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Dependency and Addiction
What is addiction?
Are you unable to control your thoughts, feelings or emotions in regard to a substance or habit?
Do you know that this vice is causing you harm or getting out of control?
Are you helpless to change your actions?
If you have answered yes to any of the above questions you may be experiencing addiction.
According to NHS.uk nearly 2 million of us in the UK are fighting an addiction. So if you are one of these people, you really are not alone.
Addiction is when you no longer have control over your actions in relation to using, taking or doing something, to the point where it can become harmful to you. We most commonly think of addiction to alcohol, drugs, nicotine or gambling but addiction can also occur in relation to the following:
- The internet
Learn more about what addiction is by clicking here.
If you think you may be showing signs of dependency or addiction in these areas, it is very important to seek help.
Where to seek help
You can of course see your GP for help with your addiction but there are also charities and organisations that are dedicated to helping addicts overcome their problems.
- Alcohol addiction services
- Drug addiction services
- Read about Stopping Smoking
- General addiction help – contact the Samaritans on 08457 90 90 90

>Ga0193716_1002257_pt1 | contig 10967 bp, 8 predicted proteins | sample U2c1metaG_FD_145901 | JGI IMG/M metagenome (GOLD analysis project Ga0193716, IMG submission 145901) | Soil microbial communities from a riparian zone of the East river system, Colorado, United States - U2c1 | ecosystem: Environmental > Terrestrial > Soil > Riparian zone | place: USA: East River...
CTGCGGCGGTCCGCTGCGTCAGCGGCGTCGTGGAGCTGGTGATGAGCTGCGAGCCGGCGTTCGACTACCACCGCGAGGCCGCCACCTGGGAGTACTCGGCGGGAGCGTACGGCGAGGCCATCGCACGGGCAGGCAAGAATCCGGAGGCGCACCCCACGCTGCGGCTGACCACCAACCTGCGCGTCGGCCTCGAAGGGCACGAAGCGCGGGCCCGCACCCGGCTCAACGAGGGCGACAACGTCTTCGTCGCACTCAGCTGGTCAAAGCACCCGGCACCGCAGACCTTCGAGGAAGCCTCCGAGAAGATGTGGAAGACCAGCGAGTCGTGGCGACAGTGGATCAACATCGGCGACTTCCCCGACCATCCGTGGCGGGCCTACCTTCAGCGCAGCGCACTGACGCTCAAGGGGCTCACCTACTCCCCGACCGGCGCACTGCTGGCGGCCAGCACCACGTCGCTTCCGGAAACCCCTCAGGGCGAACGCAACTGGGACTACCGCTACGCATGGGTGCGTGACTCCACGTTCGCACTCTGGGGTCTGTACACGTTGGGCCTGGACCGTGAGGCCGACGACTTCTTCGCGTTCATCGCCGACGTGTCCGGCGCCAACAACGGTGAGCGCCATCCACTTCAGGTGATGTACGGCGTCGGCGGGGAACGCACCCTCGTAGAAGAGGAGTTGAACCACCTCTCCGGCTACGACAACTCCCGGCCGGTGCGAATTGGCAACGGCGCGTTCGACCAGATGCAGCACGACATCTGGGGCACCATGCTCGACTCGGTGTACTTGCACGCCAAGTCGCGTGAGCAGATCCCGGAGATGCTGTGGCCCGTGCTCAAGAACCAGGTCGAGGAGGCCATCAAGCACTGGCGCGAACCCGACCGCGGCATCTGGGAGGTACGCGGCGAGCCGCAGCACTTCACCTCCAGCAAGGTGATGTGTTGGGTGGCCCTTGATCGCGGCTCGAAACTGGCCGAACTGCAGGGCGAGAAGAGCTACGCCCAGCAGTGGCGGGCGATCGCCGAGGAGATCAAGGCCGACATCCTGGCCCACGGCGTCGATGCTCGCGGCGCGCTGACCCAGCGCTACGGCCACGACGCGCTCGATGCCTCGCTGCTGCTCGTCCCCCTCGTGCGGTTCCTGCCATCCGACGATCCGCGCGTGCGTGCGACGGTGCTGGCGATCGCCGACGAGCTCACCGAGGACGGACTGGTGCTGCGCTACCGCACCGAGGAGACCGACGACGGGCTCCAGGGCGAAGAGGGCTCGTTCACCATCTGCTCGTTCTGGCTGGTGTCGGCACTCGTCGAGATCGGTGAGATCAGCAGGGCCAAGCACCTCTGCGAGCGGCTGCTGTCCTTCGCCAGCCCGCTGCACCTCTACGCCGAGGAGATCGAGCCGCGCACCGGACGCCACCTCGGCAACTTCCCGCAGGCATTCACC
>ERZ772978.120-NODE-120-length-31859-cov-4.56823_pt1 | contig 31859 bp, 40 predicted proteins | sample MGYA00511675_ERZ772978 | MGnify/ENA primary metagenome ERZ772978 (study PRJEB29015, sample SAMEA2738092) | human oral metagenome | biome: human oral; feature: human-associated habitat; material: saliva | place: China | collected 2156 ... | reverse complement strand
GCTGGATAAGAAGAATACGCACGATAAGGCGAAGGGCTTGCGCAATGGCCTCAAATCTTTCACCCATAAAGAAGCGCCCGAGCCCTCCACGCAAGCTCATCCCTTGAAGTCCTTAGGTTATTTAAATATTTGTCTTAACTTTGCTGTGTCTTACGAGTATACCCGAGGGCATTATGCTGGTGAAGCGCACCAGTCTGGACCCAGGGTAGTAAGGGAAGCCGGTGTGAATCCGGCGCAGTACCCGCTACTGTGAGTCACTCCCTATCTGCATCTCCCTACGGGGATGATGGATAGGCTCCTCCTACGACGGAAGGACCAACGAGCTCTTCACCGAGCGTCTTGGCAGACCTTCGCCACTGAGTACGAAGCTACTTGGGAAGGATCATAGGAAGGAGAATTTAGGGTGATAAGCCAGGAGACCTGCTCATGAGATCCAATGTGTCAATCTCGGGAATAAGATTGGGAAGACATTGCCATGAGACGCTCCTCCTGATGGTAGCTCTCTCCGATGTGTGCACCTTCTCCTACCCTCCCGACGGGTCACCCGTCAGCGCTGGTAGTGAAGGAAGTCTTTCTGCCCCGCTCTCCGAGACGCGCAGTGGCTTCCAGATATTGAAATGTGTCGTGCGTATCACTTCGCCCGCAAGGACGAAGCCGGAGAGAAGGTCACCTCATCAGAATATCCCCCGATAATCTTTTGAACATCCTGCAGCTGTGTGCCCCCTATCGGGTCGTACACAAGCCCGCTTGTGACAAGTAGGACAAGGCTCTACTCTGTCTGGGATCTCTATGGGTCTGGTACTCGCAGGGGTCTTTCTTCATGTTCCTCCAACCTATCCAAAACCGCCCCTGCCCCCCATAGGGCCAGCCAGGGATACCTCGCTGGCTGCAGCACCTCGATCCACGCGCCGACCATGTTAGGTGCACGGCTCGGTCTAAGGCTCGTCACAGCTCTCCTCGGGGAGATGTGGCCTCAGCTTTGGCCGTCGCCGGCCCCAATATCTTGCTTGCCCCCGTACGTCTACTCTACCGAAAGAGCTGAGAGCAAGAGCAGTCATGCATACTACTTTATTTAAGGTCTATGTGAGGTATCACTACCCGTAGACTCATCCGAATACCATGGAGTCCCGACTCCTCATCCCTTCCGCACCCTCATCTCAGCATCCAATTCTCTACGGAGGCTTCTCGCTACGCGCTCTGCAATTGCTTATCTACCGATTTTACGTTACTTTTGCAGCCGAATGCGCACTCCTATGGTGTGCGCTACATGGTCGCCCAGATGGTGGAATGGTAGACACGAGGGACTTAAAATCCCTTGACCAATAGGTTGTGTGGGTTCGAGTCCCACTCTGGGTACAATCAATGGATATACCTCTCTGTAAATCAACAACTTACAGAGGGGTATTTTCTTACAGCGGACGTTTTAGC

Alcohol addiction supportWe are all aware that we should only drink a certain amount of alcohol per week, but do you know how much? Click here to find out what the recommended units per week is.
Drug addiction support
If you are unsure of where to seek help for drug addiction, a good place to start can be to call the Frank drugs helpline on 0300 123 6600. Be open and honest, and they will guide you as to what steps you need to take and how to go about doing this.
Remember you will not be judged and you can be assured that your call with them is completely confidential.
Concern for somebody else
It can be very worrying for family and friends if they are worried about a person that they care about and their addiction. The main things to remember are:
- Look for key signs that they have a problem
- When talking to them, prepare what you are going to say in advance and avoid heated discussions
- Encourage them to seek professional help
For more detailed information please click here.
RecoveryRemember recovery is possible, watch the below video or click here to hear from George who has turned his life around. With the right help and support you can also get yourself on the road to recovery.
Things to remember
1. If you are caring for a person with addiction such as an alcoholic, this can take its toll on your own wellbeing. Click here to read more about how to care for your own needs as well.
2. Recovery is possible for everyone, even if it seems like the impossible!
3. Some people think that they don’t have a problem even when they do. It’s only you that can help yourself – seek help to understand if you have an addiction.
Word from our GP
“Alcohol is one addiction which is much more common place than you may think. Social drinking can quite easily turn into drinking of a level that is unhealthy which can lead to an addiction. Be aware. ” Dr Geraghty.
Read our coffee break interview with Dr Neil Geraghty on 'Taking the first steps to recovery' here.